Electroencephalography



Definition

Electroencephalography, or EEG, is a neurological test that involves attaching electrodes to the head of a person to measure and record electrical activity in the brain over time.


Purpose

The EEG, also known as a brain wave test, is a key tool in the diagnosis and management of epilepsy and other seizure disorders. It is also used to assist in the diagnosis of brain damage and diseases such as strokes, tumors, encephalitis, mental retardation, and sleep disorders. The results of the test can distinguish psychiatric conditions such as schizophrenia, paranoia, and depression from degenerative mental disorders such as Alzheimer's and Parkinson's diseases. An EEG may also be used to monitor brain activity during surgery to assess the effects of anesthesia. It is also used to determine brain status and brain death.


Demographics

The number of EEG tests performed each year can only be estimated. It is not a reportable event and is used in the diagnostic workup for a number of disorders. The number of EEG tests per year is estimated to be in the range of 10–25 million.


Description

Before an EEG begins, a nurse or technologist attaches approximately 16–21 electrodes to a person's scalp

The electrodes taped to this boy's scalp monitor his brain activity (brain waves) by detecting the electric impulses generated by the brain's activity. (Science Source/Photo Researchers. Reproduced by permission.)
The electrodes taped to this boy's scalp monitor his brain activity (brain waves) by detecting the electric impulses generated by the brain's activity. (
Science Source/Photo Researchers. Reproduced by permission.
)
using an electrically conductive, washable paste. The electrodes are placed on the head in a standard pattern based on head circumference measurements. Depending on the purpose for the EEG, implantable, or invasive, electrodes are occasionally used. Implantable electrodes include sphenoidal electrodes, which are fine wires inserted under the zygomatic arch, or cheekbone. Depth electrodes, or subdural strip electrodes, are surgically implanted into the brain and are used to localize a seizure focus in preparation for epilepsy surgery. Once in place, even implantable electrodes do not cause pain. The electrodes are used to measure the electrical activity in various regions of the brain over the course of the test period.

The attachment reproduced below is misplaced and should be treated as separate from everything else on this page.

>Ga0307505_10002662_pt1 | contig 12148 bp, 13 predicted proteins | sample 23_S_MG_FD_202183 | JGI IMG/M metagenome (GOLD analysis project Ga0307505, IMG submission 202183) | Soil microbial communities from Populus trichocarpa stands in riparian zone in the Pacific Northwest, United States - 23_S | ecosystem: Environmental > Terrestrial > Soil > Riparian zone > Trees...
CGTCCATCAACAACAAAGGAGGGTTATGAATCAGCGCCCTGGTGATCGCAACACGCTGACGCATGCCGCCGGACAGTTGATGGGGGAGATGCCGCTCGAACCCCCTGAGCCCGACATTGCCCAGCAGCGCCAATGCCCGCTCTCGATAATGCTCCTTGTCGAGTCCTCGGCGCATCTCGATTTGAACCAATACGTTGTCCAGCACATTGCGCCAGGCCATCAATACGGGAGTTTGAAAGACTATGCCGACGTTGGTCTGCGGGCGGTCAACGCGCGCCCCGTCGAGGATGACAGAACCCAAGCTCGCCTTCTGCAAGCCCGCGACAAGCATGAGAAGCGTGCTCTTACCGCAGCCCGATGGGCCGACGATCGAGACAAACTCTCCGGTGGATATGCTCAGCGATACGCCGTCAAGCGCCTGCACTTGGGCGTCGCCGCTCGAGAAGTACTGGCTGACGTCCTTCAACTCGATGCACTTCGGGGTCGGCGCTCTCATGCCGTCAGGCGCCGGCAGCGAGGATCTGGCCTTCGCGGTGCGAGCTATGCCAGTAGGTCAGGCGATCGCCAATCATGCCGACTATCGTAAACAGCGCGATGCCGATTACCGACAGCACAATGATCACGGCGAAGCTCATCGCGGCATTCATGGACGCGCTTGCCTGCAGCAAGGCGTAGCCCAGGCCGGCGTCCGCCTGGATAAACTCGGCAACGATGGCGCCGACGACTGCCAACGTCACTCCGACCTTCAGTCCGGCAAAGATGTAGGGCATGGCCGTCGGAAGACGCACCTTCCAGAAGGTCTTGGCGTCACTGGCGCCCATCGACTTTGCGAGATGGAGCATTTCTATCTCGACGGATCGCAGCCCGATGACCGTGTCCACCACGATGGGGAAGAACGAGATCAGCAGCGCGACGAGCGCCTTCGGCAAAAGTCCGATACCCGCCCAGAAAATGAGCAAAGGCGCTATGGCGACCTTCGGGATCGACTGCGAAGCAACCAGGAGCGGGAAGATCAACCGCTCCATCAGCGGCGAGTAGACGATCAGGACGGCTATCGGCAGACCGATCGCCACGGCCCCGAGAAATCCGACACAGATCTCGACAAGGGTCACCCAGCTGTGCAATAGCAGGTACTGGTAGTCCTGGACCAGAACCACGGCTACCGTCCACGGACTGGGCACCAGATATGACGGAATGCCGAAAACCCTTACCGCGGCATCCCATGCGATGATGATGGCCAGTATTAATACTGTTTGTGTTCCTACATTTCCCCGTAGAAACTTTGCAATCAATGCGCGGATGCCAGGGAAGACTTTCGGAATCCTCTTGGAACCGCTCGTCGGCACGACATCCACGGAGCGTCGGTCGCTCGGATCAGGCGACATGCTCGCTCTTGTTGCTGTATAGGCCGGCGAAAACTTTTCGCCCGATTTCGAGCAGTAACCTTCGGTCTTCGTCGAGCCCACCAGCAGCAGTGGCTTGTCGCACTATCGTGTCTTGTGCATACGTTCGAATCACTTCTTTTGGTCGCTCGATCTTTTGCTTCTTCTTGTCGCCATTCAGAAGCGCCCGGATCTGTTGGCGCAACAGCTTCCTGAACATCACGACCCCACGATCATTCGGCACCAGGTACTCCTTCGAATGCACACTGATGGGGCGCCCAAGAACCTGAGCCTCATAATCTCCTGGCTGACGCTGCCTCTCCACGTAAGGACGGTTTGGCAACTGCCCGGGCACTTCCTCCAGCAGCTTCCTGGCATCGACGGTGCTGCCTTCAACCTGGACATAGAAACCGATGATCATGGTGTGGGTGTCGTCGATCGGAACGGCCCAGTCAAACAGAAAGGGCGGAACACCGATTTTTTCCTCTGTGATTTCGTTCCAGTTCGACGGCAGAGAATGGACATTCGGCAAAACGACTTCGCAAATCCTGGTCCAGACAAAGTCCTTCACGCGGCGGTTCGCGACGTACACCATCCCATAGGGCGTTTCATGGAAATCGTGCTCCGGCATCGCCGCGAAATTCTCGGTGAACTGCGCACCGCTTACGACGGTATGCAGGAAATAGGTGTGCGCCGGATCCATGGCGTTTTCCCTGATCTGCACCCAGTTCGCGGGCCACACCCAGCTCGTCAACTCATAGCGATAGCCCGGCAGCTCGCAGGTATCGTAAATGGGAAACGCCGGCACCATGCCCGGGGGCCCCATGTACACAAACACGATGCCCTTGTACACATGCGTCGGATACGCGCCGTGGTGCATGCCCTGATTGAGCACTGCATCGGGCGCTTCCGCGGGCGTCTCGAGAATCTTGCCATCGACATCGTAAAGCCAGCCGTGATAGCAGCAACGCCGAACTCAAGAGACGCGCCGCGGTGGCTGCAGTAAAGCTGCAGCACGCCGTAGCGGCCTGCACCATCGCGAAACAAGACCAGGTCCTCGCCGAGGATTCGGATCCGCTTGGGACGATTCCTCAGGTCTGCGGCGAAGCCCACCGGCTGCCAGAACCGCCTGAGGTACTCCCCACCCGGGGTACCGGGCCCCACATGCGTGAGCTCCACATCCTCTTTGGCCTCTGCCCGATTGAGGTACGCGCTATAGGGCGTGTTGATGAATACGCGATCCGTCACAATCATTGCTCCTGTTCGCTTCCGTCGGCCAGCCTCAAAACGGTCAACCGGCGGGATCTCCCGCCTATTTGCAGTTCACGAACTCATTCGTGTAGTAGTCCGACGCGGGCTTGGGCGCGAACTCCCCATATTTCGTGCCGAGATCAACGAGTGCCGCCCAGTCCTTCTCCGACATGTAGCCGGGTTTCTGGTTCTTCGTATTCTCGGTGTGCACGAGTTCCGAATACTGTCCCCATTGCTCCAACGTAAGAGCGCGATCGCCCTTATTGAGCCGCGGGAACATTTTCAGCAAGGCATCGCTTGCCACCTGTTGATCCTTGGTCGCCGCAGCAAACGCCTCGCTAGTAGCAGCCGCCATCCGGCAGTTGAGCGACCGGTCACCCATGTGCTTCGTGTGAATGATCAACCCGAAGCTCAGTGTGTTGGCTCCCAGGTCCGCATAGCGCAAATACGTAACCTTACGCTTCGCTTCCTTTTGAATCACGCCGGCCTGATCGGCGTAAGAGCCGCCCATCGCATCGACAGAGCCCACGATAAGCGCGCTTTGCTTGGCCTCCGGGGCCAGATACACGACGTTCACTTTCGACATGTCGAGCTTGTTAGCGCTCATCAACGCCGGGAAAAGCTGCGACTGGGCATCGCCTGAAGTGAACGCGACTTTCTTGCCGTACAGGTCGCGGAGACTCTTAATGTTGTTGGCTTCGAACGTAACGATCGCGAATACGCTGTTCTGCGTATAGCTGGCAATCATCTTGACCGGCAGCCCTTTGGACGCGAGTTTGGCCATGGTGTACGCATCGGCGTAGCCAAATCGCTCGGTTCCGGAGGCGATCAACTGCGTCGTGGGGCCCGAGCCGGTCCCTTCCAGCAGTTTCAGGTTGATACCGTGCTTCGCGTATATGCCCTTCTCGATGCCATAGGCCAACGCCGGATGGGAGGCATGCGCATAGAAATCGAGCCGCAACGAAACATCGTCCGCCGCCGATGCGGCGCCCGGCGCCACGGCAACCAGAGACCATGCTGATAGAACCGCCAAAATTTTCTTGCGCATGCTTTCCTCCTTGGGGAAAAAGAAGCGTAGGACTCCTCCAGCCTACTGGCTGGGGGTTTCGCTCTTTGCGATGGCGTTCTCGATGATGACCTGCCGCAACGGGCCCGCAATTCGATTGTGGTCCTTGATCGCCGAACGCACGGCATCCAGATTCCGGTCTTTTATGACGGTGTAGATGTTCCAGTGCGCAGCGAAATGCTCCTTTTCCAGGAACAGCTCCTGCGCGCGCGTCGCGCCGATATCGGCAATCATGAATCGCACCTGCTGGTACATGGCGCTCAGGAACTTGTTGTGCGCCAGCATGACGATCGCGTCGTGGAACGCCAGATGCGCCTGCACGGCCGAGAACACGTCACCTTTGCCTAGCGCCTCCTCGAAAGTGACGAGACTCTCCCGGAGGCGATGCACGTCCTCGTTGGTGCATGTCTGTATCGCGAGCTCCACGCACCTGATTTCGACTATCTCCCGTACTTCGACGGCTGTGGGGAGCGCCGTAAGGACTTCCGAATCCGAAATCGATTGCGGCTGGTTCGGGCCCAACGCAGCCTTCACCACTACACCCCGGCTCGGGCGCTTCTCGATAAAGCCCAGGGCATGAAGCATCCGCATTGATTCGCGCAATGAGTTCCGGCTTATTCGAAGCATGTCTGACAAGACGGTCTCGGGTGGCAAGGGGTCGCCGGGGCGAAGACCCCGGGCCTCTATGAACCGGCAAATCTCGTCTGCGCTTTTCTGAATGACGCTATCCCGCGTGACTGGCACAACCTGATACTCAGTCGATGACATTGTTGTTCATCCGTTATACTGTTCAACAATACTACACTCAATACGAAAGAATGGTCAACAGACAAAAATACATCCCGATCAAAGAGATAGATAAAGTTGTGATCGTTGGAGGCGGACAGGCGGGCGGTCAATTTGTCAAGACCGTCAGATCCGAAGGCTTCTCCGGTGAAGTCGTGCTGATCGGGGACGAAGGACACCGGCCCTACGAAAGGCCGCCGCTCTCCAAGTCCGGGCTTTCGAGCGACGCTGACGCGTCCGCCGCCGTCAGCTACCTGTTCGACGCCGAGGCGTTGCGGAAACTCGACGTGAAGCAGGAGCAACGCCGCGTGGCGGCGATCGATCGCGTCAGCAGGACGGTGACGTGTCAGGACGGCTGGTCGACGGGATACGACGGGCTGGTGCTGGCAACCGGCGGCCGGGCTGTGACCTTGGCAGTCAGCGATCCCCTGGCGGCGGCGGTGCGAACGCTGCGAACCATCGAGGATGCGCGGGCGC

For the test, a person lies on a bed, padded table, or comfortable chair and is asked to relax and remain still while measurements are being taken. An EEG usually takes no more than one hour, although long-term monitoring is often used for diagnosis of seizure disorders. During the test procedure, a person may be asked to breathe slowly or quickly. Visual stimuli such as flashing lights or a patterned board may be used to stimulate certain types of brain activity. Throughout the procedure, the electroencephalography unit makes a continuous graphic record of the person's brain activity, or brain waves, on a long strip of recording paper or computer screen. This graphic record is called an electroencephalogram. If the display is computerized, the test may be called a digital EEG, or dEEG.

The sleep EEG uses the same equipment and procedures as a regular EEG. Persons undergoing a sleep EEG are encouraged to fall asleep completely rather than just relax. They are typically provided a bed and a quiet room conducive to sleep. A sleep EEG lasts up to three hours, or up to eight or nine hours if it is a night's sleep.